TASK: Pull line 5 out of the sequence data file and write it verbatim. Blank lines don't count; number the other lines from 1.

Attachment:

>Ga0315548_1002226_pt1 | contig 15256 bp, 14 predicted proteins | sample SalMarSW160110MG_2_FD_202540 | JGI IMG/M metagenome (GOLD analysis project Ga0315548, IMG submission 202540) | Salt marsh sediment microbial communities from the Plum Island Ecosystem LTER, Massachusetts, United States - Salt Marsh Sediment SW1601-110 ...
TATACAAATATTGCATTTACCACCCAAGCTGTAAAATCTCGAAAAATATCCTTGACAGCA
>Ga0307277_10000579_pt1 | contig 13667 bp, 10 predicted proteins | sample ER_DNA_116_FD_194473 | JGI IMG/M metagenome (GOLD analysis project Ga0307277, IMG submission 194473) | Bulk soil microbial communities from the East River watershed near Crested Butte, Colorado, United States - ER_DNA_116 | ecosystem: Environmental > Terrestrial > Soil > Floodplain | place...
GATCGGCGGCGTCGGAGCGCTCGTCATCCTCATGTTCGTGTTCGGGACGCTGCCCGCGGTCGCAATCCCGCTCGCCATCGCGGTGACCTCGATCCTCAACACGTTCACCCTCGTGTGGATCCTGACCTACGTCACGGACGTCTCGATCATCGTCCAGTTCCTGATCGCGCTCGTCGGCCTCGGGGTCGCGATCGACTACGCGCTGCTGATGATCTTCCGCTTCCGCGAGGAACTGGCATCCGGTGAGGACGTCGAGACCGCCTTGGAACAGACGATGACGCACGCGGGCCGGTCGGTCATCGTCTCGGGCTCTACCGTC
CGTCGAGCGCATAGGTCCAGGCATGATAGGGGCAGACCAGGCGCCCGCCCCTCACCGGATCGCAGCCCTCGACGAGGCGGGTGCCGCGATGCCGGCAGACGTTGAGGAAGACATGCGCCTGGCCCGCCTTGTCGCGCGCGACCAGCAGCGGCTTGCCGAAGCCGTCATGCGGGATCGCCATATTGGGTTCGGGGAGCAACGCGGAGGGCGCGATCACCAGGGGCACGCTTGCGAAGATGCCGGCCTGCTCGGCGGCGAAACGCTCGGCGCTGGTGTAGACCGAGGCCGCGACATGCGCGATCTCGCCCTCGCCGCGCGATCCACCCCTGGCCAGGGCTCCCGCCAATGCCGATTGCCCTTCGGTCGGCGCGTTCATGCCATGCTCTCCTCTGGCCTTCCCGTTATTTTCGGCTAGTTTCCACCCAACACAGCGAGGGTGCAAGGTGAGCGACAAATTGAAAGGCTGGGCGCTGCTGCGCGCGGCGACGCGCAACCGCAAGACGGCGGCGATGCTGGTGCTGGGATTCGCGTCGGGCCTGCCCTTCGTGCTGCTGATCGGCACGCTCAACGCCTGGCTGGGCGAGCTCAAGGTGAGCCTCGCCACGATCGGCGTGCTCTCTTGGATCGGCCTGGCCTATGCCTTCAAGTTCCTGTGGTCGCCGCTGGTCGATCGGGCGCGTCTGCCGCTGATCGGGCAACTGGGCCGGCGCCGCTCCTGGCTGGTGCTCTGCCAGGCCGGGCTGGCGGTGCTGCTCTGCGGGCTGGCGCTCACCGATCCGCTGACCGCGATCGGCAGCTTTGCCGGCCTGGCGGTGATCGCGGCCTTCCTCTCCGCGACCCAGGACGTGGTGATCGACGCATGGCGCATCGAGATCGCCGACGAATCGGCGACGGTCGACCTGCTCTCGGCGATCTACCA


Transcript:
CGTCGAGCGCATAGGTCCAGGCATGATAGGGGCAGACCAGGCGCCCGCCCCTCACCGGATCGCAGCCCTCGACGAGGCGGGTGCCGCGATGCCGGCAGACGTTGAGGAAGACATGCGCCTGGCCCGCCTTGTCGCGCGCGACCAGCAGCGGCTTGCCGAAGCCGTCATGCGGGATCGCCATATTGGGTTCGGGGAGCAACGCGGAGGGCGCGATCACCAGGGGCACGCTTGCGAAGATGCCGGCCTGCTCGGCGGCGAAACGCTCGGCGCTGGTGTAGACCGAGGCCGCGACATGCGCGATCTCGCCCTCGCCGCGCGATCCACCCCTGGCCAGGGCTCCCGCCAATGCCGATTGCCCTTCGGTCGGCGCGTTCATGCCATGCTCTCCTCTGGCCTTCCCGTTATTTTCGGCTAGTTTCCACCCAACACAGCGAGGGTGCAAGGTGAGCGACAAATTGAAAGGCTGGGCGCTGCTGCGCGCGGCGACGCGCAACCGCAAGACGGCGGCGATGCTGGTGCTGGGATTCGCGTCGGGCCTGCCCTTCGTGCTGCTGATCGGCACGCTCAACGCCTGGCTGGGCGAGCTCAAGGTGAGCCTCGCCACGATCGGCGTGCTCTCTTGGATCGGCCTGGCCTATGCCTTCAAGTTCCTGTGGTCGCCGCTGGTCGATCGGGCGCGTCTGCCGCTGATCGGGCAACTGGGCCGGCGCCGCTCCTGGCTGGTGCTCTGCCAGGCCGGGCTGGCGGTGCTGCTCTGCGGGCTGGCGCTCACCGATCCGCTGACCGCGATCGGCAGCTTTGCCGGCCTGGCGGTGATCGCGGCCTTCCTCTCCGCGACCCAGGACGTGGTGATCGACGCATGGCGCATCGAGATCGCCGACGAATCGGCGACGGTCGACCTGCTCTCGGCGATCTACCA